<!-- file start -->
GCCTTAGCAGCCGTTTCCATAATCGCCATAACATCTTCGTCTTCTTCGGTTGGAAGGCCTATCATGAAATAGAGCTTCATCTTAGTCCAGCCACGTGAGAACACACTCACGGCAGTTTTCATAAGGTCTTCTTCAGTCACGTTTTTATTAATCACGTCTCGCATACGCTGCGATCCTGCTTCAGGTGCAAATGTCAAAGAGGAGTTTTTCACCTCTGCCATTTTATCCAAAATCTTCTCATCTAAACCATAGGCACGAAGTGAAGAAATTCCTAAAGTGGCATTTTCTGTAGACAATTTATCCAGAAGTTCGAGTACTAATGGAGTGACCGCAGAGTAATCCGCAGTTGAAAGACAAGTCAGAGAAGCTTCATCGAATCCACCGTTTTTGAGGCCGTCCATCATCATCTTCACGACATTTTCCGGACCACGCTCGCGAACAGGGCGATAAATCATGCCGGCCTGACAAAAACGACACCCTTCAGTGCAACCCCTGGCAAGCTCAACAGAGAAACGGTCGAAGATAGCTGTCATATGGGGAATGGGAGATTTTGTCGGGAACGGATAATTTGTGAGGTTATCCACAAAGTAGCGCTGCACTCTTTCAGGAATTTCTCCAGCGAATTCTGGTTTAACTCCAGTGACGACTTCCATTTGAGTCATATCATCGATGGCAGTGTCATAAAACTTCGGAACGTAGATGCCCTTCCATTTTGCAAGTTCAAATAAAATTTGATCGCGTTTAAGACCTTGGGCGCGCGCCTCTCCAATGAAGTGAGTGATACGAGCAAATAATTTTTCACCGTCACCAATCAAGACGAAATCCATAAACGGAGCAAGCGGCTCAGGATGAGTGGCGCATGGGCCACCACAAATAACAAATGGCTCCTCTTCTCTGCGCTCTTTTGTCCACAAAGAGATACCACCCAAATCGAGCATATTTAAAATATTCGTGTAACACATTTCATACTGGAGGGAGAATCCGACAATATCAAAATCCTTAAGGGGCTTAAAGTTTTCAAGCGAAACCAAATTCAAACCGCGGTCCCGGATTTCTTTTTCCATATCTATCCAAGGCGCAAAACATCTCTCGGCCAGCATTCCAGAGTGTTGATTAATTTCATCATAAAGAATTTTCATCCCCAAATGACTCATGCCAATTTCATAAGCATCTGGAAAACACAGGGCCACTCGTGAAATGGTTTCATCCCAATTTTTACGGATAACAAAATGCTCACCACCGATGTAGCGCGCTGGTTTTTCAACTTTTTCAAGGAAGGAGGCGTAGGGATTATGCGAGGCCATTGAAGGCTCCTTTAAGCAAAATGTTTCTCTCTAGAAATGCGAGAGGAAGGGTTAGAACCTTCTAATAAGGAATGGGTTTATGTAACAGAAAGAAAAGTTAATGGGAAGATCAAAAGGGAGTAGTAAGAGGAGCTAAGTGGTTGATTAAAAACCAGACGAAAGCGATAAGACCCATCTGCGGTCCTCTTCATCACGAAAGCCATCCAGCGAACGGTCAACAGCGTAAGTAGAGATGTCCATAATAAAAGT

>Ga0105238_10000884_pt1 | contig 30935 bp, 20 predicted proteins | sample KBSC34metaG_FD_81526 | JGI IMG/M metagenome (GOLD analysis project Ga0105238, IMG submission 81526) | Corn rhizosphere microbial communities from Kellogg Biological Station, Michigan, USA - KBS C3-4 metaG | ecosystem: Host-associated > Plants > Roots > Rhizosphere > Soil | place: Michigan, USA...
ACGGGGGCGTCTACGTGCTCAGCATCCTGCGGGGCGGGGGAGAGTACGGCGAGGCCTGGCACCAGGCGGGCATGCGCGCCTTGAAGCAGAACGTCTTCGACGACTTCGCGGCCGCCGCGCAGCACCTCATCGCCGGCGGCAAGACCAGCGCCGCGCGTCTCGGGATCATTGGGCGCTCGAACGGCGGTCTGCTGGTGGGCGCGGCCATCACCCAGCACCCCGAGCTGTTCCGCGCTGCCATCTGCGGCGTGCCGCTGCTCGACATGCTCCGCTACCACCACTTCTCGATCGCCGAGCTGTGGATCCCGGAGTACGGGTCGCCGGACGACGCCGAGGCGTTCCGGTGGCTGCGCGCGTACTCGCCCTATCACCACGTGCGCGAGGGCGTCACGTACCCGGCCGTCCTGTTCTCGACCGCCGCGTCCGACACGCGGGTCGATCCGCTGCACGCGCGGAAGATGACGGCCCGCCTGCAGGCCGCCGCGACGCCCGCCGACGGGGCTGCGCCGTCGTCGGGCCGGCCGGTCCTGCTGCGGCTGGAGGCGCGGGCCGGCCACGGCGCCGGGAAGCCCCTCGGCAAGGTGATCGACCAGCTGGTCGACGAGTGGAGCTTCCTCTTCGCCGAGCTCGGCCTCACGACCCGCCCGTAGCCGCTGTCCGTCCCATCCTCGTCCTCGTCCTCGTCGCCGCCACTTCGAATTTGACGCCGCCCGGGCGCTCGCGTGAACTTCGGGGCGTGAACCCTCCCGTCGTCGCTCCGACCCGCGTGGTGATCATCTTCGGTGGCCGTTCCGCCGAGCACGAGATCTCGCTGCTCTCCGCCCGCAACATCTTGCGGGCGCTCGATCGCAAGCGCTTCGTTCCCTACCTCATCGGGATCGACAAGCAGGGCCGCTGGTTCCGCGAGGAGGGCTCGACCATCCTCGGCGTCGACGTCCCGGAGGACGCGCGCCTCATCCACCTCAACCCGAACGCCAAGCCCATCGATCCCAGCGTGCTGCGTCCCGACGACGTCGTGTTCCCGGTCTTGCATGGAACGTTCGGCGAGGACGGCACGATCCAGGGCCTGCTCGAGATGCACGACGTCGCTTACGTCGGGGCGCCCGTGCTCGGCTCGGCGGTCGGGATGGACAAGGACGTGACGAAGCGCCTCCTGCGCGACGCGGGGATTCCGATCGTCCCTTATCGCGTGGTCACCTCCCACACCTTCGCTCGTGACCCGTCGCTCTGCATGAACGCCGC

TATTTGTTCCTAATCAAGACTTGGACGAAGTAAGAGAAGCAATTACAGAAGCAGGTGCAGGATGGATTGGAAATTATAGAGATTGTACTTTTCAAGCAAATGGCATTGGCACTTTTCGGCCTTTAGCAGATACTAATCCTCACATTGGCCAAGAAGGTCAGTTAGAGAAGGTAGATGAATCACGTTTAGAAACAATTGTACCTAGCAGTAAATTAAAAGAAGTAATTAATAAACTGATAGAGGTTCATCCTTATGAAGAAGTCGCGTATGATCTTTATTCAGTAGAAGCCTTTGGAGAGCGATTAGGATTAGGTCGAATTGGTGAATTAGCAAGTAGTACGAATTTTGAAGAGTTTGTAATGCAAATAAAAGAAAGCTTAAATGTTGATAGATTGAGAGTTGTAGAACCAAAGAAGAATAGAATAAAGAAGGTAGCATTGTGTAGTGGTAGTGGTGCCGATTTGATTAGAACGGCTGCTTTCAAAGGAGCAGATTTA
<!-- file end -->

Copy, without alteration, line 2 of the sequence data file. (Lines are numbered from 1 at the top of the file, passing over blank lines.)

>Ga0105238_10000884_pt1 | contig 30935 bp, 20 predicted proteins | sample KBSC34metaG_FD_81526 | JGI IMG/M metagenome (GOLD analysis project Ga0105238, IMG submission 81526) | Corn rhizosphere microbial communities from Kellogg Biological Station, Michigan, USA - KBS C3-4 metaG | ecosystem: Host-associated > Plants > Roots > Rhizosphere > Soil | place: Michigan, USA...